Thursday, September 14, 2006

Desert RATS

Our first videoconference this year was with NASA and one of our 8th grade science classes. No it wasn't about those long tailed, not so popular rodents but rather about space research being conducted out in the Arizona desert. RATS is an acronym for Research and Technology Studies. This program provided our students an opportunity to hear and see NASA scientists as they worked in the Arizona desert. They also were given the opportunity to ask questions. Since this was a multipoint connection there were 4 other schools participating. The first part of the vc unfortunately our students missed because we lost connection with the bridge. Since the bridge called us I had no way of dialing them. When I called the bridge it went to a message machine. When I called my contact at NASA it went to a message machine. I even called one of the other schools that were connected and asked them to let them know we were no longer connected. FRUSTRATION. I FELT LIKE I WAS A RAT IN A MAZE. Finally I got through to NASA and someone got through to the bridge. The bridge called us back and the rest of the 50 minutes were wonderful. Our students were able to see how NASA scientists and engineers are using the earth’s terrain to test equipment that will be used by astronauts to work on other planets. They saw a robot vehicle called the All-Terrain Hex-Legged Extra-Terrestrial Explorer or ATHLETE (another acronym). NASA really likes using acronyms. The students also saw spacesuits, boots, and gloves up close and personal. Did you know that the spacesuit weighs about 250 pounds. That's a lot of fabric. And not your most comfortable clothes for the hot Arizona desert. But the heat in Arizona is nothing to the temperatures in space. So, the students saw how this spacesuit cools of the body. The students learned so much about the experiments that are being done in the desert. One student asked "what surprises they found in their experiments?" The NASA scientist answered there are many surprises. In fact he said there is no such thing as a failed experiment. You may not find what you thought you would but you always learn something. Most important of all was the message that all the scientists gave to their audience of middle schoolers. Find your passion and pursue it. Don't give up. As one NASA scientist said, "be like a postage stamp, stick to it until you reach your destination". Good advice.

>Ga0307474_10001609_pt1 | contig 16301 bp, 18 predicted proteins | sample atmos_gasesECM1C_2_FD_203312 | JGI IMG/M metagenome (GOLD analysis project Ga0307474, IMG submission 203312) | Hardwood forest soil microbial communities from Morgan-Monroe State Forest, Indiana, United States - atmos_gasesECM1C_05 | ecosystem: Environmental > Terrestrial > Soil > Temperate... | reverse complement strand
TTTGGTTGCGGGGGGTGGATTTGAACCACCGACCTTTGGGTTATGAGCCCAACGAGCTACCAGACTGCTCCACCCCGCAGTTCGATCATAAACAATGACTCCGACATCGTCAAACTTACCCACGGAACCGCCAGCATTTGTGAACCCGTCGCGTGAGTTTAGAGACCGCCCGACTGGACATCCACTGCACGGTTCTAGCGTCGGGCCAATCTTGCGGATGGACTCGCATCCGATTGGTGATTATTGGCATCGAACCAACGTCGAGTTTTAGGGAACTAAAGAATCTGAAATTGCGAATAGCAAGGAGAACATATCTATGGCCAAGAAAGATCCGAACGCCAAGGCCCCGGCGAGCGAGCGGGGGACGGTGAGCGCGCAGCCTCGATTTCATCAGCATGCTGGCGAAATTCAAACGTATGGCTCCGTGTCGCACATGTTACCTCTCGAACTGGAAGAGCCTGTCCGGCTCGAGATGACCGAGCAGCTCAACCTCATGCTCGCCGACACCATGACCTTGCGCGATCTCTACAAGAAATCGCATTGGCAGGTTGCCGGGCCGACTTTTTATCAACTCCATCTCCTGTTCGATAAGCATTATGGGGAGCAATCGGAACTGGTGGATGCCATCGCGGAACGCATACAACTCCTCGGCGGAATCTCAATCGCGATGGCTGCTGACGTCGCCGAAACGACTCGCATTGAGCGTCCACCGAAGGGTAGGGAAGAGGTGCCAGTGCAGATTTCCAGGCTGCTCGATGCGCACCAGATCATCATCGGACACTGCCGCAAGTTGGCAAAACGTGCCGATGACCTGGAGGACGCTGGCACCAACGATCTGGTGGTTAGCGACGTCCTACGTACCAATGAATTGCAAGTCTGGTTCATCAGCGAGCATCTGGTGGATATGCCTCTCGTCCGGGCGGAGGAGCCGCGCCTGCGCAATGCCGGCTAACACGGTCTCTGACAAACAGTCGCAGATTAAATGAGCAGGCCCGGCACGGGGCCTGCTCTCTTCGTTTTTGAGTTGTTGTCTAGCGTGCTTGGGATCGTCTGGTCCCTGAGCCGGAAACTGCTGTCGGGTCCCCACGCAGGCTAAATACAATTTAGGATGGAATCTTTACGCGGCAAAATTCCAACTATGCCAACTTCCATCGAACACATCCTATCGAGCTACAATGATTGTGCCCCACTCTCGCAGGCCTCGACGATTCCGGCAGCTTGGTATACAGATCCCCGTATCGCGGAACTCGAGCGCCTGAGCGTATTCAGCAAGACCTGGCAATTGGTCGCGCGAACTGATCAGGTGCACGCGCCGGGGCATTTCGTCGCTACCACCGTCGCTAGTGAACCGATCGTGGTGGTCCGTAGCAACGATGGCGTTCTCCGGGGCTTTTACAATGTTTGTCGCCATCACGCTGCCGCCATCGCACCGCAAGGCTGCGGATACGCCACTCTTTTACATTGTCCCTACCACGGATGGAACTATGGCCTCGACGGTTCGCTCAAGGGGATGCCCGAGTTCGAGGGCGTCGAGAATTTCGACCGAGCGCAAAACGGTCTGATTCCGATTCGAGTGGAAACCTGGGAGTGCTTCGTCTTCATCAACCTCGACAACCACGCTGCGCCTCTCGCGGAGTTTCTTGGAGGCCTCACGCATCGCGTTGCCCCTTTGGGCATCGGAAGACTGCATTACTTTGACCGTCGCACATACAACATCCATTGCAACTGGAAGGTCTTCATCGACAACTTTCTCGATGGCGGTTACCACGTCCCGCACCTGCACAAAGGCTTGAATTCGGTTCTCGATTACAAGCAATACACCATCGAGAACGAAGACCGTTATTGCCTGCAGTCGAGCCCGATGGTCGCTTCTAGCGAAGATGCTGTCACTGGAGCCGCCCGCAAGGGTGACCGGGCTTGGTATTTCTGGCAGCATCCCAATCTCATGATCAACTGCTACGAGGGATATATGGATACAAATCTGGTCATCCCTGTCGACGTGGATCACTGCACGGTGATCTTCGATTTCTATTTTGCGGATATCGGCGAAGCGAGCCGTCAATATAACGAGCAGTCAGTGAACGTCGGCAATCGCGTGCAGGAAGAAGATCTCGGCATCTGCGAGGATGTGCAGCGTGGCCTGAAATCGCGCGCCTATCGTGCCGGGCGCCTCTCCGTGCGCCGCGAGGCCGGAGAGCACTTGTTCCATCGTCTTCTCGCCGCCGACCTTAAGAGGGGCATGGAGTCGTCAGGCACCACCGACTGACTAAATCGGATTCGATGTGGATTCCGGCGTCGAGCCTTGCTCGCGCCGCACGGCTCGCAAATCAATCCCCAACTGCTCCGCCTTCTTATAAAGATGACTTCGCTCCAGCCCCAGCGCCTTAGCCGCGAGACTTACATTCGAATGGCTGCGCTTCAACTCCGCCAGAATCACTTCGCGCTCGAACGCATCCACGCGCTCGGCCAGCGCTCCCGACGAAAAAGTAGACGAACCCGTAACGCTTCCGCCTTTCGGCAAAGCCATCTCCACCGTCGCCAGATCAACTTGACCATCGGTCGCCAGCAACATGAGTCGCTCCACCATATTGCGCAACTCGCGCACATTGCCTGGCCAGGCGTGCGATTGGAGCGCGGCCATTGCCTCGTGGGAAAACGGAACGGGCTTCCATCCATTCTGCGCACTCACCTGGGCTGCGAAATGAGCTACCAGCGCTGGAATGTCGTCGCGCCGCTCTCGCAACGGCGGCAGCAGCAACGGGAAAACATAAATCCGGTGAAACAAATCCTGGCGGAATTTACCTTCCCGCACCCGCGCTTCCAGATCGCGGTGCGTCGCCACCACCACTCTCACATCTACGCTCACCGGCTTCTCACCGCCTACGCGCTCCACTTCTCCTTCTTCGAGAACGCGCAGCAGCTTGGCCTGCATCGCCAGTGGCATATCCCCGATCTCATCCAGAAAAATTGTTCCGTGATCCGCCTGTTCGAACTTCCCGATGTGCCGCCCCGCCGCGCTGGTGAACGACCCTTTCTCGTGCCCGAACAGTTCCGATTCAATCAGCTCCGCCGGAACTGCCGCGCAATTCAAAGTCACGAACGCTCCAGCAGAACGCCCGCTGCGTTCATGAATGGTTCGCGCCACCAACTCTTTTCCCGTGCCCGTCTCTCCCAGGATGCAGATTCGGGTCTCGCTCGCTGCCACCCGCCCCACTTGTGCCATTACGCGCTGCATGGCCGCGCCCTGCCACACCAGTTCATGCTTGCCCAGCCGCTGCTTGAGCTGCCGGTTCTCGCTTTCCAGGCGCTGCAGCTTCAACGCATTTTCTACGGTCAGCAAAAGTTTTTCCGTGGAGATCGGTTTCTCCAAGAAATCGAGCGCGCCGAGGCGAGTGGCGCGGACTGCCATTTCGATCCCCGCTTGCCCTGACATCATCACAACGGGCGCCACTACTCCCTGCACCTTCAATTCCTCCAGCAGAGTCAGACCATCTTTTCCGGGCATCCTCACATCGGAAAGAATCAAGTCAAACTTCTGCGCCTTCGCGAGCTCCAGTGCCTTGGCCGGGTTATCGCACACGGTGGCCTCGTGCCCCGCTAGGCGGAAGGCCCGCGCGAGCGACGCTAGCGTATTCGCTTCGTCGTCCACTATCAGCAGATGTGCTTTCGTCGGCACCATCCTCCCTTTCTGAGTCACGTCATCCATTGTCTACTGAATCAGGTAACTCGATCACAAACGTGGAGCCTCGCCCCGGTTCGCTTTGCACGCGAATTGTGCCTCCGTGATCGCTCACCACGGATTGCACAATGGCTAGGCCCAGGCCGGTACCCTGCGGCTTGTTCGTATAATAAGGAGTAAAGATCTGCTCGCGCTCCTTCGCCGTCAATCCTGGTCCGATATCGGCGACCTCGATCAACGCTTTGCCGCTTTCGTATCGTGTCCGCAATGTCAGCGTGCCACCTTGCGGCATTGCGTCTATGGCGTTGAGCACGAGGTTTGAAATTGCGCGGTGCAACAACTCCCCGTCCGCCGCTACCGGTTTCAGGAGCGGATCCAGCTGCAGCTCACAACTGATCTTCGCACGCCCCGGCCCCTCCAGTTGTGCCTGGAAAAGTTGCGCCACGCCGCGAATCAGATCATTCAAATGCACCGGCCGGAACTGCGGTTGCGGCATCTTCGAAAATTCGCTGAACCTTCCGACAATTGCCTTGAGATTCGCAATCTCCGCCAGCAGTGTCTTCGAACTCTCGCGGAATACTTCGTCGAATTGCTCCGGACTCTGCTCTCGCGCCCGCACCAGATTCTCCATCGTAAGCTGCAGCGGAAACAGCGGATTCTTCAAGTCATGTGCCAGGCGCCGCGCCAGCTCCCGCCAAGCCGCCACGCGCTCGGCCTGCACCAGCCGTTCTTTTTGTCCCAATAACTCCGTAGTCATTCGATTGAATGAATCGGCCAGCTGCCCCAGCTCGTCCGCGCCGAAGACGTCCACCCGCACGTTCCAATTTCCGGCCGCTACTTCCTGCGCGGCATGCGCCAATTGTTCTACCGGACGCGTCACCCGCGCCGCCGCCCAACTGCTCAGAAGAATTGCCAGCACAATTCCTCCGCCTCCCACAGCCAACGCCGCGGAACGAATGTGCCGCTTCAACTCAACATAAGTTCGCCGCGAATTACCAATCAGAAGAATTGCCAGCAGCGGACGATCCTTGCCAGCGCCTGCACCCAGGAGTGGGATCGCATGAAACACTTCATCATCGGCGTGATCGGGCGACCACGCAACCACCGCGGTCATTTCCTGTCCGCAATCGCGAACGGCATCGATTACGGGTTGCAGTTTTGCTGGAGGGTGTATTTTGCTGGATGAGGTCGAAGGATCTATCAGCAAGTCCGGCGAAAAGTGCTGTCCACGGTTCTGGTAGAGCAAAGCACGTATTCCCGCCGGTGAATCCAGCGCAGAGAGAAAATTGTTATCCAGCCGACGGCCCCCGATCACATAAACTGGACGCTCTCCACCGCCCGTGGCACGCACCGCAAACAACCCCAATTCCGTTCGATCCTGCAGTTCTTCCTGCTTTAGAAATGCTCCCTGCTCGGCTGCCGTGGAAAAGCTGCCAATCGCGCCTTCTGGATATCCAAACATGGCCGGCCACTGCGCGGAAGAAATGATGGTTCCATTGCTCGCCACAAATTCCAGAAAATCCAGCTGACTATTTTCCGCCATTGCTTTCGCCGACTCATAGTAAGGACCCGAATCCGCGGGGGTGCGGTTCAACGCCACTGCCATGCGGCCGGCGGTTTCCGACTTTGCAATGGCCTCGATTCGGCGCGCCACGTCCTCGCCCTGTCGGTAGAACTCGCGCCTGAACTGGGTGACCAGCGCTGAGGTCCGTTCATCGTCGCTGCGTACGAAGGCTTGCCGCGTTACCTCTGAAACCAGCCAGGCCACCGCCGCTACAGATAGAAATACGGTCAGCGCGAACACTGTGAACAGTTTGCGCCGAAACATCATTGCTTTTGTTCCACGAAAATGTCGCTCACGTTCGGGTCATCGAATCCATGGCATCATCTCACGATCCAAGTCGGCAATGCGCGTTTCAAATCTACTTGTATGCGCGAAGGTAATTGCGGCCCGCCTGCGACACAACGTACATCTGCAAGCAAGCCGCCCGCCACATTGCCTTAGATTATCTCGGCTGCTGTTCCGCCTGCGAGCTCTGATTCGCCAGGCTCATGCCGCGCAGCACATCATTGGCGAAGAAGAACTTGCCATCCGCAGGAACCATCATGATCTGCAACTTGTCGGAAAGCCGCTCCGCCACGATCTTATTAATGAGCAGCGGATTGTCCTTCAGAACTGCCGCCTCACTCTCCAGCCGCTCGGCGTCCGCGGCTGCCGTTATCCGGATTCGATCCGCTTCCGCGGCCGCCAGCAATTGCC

Thursday, September 07, 2006

Hit the Ground Running

It's back to school and back to videoconferencing. This year our schools are videoconferencing in September. I think this is a first. It use to be don't even mention the "V" word until October and even then it wasn't until late October that things got going. Now I find schools have dusted off the monitors, hooked up the Polycoms and started making test calls and school just started on Tuesday! What's going on? Is videoconferencing becoming the user friendly technology and not the exotic equipment in the corner it use to be? From the looks of things I would have to say "yes". In late August I received some interesting videoconferencing invites. NASA had a special event in early September and a school in Texas was looking for six urban school and six rural school partners. I sent out e-mails and to my delight I got enthusiastic responses. So, while our students are still learning their classmates names and room numbers, they will be meeting other students as far away as Alaska these first weeks of school. They will be questioning the scientists in the Arizona deserts as a springboard to their studies of space exploration and robotics this year. Tomorrow I and another teacher will be getting a lesson on using a Vtel videoconferencing unit from Paul Hieronymus, Technical Coordinator from Avon, Ohio. September is looking very busy and by the way, yesterday I registered for the last videoconference spot for a program at the end of March.